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Microbial Ecology

, Volume 50, Issue 1, pp 128–139 | Cite as

Design, Development, and Use of Molecular Primers and Probes for the Detection of Gluconacetobacter Species in the Pink Sugarcane Mealybug

  • Ingrid H. Franke-Whittle
  • Michael G. O’Shea
  • Graham J. Leonard
  • Lindsay I. Sly
Article

Abstract

Molecular tools for the species-specific detection of Gluconacetobacter sacchari, Gluconacetobacter diazotrophicus, and Gluconacetobacter liquefaciens from the pink sugarcane mealybug (PSMB) Saccharicoccus sacchari Cockerell (Homiptera: Pseudococcidae) were developed and used in polymerase chain reactions (PCR) and in fluorescence in situ hybridizations (FISH) to better understand the microbial diversity and the numerical significance of the acetic acid bacteria in the PSMB microenvironment. The presence of these species in the PSMB occurred over a wide range of sites, but not in all sites in sugarcane-growing areas of Queensland, Australia, and was variable over time. Molecular probes for use in FISH were also designed for the three acetic acid bacterial species, and shown to be specific only for the target species. Use of these probes in FISH of “squashed” whole mealybugs indicated that these acetic acid bacteria species represent only a small proportion of the microbial population of the PSMB. Despite the detection of Glac. sacchari, Glac. diazotrophicus, and Glac. liquefaciens by PCR from different mealybugs isolated at various times and from various sugarcane-growing areas in Queensland, Australia, these bacteria do not appear to be significant commensals in the PSMB environment.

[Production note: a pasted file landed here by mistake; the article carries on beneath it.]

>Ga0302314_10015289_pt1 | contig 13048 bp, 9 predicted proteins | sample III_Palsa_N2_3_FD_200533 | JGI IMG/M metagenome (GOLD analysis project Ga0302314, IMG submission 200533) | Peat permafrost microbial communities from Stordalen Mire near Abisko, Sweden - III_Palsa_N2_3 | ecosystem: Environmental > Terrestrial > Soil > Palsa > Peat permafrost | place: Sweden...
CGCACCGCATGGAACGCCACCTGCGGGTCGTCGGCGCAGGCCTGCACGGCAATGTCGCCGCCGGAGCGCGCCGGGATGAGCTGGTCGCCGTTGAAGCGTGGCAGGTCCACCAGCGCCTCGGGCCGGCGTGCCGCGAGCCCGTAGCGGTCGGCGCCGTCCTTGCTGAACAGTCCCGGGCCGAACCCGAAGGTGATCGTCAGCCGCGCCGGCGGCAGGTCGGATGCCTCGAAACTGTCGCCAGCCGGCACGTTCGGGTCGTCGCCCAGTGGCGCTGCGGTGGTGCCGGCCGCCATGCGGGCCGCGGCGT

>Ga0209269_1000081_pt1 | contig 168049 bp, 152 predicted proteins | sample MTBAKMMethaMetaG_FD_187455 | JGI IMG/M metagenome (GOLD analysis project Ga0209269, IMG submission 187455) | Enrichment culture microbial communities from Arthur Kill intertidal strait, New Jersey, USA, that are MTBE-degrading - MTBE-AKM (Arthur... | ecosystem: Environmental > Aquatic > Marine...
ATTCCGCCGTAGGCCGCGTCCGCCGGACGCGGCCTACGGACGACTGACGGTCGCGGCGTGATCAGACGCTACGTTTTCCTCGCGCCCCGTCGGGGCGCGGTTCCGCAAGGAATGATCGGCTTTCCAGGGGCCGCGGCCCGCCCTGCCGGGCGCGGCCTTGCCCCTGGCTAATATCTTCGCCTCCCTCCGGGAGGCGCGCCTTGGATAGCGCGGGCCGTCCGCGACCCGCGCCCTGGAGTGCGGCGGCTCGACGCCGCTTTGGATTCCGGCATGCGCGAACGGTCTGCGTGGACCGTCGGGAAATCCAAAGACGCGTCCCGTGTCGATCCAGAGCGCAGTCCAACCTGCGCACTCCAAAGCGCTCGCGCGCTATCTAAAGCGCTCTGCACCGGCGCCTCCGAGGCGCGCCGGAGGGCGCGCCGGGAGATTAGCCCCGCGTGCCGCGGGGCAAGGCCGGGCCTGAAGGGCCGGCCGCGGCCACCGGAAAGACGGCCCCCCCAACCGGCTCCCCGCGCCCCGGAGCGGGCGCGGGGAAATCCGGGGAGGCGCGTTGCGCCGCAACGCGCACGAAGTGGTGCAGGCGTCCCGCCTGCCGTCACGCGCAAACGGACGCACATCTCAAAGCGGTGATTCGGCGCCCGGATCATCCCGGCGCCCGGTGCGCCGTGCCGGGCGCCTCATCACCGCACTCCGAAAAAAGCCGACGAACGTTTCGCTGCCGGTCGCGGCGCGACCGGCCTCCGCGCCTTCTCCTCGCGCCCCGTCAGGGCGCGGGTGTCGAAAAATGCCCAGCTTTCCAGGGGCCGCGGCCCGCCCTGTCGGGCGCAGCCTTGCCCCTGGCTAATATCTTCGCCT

Keywords

Sugarcane Acetic Acid Bacterium EUB338 Probe Gluconacetobacter Diazotrophicus Formamide Concentration 
These keywords were added by machine and not by the authors. This process is experimental and the keywords may be updated as the learning algorithm improves.

Notes

Acknowledgments

This work was funded by the Sugar Research Development Corporation, Australia. We are indebted to staff of the Bureau of Sugar Experiment Stations (BSES) for their assistance in mealybug collection throughout Queensland, and especially to Tony Blatch (BSES, Nambour) for his assistance in numerous field trips for mealybug and sugarcane collection. Thanks are also extended to Mark Fegan (Department of Microbiology and Parasitology) and to Niall Masel (BSES, Indooroopilly) for various useful discussions.

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Copyright information

© Springer Science+Business Media, Inc. 2005

Authors and Affiliations

  • Ingrid H. Franke-Whittle
    • 1
  • Michael G. O’Shea
    • 2
  • Graham J. Leonard
    • 2
  • Lindsay I. Sly
    • 1
  1. 1.Centre for Bacterial Diversity and Identification, Department of Microbiology and ParasitologyThe University of QueenslandBrisbaneAustralia
  2. 2.Bureau of Sugar Experiment StationsBrisbaneAustralia

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